Thumbs up to dressed for success at Paterson schools

Thumbs up to the Paterson School District for requiring students to wear school uniforms for four years.

Admittedly, the district's small size -- about 100 elementary and middle school students -- is likely to make it easier to implement a stringent dress code.

Paterson students can wear any of five colored polo shirts -- light pink, light blue, light gray, white or forest green -- with jeans, slacks, capris or shorts.

But the benefits are compelling enough to get larger districts like Prosser to take a closer look at school uniforms.

The savings to parents are one important consideration. In Paterson, families buy the shirts from the district for $7.50 apiece.

Beyond the financial considerations, school officials said student disciplinary incidents declined 85 percent after the first year of the uniforms, with fewer incidents of bullying and fewer students acting out.

With those results, it's no wonder other districts are considering similar policies.

Here's to dreamers

Thumbs up to two as yet unnamed sponsors who've pledged $1.5 million to help open the 100-year-old Carousel of Dreams at the Southridge Sports and Events Complex in Kennewick.

The Three Rivers Carousel Foundation told the Kennewick City Council last week that the two sponsorships mean the nonprofit will be ready to start construction soon and begin operating to the 44-horse carousel in June.

The horses were bought in 2003 and restored to mint condition, but the project languished ever since.

That changed in January, when a group of business and community leaders revamped the foundation and promised to complete the effort.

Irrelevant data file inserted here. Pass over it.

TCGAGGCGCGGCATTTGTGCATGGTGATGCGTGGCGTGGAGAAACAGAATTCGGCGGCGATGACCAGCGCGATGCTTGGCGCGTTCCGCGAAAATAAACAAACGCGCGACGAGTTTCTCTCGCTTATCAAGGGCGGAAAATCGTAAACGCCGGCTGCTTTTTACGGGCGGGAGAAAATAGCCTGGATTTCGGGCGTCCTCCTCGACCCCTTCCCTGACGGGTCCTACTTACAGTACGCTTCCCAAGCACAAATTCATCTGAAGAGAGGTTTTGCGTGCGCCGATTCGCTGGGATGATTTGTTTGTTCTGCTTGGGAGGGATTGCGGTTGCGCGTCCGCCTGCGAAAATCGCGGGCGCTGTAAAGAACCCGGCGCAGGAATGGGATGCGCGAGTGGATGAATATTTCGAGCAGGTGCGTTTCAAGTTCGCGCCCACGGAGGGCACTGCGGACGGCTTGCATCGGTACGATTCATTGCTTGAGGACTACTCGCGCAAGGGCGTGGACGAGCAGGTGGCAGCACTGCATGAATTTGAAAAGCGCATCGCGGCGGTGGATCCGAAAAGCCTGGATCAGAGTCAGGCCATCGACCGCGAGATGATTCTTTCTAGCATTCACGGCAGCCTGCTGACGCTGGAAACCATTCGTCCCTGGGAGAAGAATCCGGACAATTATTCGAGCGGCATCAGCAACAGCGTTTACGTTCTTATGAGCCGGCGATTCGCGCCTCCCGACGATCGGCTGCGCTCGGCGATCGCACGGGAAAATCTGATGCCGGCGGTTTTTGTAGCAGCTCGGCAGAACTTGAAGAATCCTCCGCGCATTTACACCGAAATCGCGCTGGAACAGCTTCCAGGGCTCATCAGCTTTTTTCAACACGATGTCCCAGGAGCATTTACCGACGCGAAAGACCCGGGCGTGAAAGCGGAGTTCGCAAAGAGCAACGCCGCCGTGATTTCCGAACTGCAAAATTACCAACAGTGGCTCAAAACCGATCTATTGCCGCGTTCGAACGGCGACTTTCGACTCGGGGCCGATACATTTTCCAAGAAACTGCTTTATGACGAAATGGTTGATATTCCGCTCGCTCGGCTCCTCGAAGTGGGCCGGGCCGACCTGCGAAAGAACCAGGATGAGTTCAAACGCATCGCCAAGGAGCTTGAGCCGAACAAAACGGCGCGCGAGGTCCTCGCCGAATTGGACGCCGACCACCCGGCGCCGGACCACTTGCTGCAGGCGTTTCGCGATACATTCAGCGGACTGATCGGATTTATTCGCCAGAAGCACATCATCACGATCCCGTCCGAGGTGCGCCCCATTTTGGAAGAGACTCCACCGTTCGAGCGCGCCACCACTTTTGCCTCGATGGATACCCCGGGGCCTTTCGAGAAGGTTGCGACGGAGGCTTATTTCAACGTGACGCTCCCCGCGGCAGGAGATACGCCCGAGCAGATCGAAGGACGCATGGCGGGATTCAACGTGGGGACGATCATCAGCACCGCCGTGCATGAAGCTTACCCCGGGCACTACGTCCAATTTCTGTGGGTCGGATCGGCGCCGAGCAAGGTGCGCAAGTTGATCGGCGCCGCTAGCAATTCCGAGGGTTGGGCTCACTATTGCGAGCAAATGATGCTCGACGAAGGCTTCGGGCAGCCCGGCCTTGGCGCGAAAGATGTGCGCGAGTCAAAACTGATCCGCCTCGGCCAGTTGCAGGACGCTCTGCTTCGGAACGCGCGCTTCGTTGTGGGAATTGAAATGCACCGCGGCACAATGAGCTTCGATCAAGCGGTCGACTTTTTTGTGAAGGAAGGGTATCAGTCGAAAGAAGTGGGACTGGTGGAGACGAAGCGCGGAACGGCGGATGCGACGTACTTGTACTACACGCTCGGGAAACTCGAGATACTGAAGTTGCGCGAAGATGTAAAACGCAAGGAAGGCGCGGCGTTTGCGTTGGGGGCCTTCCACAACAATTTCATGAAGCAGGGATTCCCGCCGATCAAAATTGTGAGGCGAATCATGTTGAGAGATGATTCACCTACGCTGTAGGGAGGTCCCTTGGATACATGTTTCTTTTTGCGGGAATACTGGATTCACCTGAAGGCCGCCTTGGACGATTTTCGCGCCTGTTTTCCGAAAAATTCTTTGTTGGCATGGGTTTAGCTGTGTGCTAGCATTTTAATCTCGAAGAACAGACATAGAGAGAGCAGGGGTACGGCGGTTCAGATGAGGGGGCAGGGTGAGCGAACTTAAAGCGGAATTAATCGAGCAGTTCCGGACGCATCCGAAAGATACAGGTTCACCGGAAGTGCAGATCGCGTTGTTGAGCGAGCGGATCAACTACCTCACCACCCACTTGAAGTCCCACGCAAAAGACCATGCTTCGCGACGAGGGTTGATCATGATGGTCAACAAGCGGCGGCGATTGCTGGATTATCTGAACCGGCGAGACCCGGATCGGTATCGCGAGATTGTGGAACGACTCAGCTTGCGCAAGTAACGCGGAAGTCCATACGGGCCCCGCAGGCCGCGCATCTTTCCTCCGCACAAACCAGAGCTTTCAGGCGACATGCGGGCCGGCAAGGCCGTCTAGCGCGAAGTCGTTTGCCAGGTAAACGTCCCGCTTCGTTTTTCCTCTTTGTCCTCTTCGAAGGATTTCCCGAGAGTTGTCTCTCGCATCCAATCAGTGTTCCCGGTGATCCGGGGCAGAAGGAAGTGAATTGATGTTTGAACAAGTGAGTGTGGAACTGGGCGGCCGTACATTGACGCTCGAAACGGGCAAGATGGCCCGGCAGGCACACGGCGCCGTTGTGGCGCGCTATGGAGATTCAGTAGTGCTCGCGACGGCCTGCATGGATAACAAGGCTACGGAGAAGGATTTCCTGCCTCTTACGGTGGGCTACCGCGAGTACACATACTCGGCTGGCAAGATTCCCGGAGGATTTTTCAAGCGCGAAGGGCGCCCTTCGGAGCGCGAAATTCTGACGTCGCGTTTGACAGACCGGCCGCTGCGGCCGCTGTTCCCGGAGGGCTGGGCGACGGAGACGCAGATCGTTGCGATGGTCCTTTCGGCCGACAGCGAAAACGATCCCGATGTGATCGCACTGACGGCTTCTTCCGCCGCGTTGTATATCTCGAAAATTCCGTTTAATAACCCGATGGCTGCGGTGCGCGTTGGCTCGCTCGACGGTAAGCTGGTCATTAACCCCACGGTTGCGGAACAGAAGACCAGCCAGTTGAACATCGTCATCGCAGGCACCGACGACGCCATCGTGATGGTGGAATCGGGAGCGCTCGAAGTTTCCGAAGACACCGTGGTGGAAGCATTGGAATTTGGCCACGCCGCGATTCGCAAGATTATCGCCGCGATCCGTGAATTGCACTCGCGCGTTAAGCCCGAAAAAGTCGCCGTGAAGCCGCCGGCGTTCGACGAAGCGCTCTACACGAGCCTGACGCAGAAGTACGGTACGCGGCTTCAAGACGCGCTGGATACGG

We never doubted this can-do committee, but it's still gratifying to see such rapid progress after years of uncertainty.

Much ado about nothing

Thumbs down to election chiefs around the country who have elevated public concern over the non-issue of voter fraud to a level that simply isn't warranted by the facts.

It's especially galling that it has become a partisan issue, driven by Republican officials in key battleground states.

Every American has an interest in clean elections, and despite all the fuss and fury, the evidence shows that's what we're getting.

Extensive searches for illegal voters in Colorado and Florida, for example, resulted in numbers that amount to fewer than one-tenth of 1 percent of all registered voters in either state.

Last year, Colorado Secretary of State Scott Gessler estimated that 11,805 noncitizens were on the rolls but his investigation found just 35 who have voted -- that's out of nearly 3.5 million registered voters.

Zero would be a better number, but 1-in-100,000 is pretty close. No more time and money should be spent on an effort that yields so few results.

Democrats and Republicans have enough real issues that divide them. There's no need to make up new ones.

Thumbs down: Quint-Cities anyone?

Thumbs down to the more than 900 residents of would-be Doughnutville for letting their emotions trump good sense.

They signed a petition to form new city out of an island of county land in the Riverview area because they're unhappy with Pasco's plan to annex their properties.

The city wants to annex the 4-square-mile Riverview Island area using authority granted by utility agreements with residents who wanted city water and sewer connections.

Now, some of the residents don't want to live up to the agreements they made with Pasco in exchange for city services.

How can they in good conscience continue to accept those services?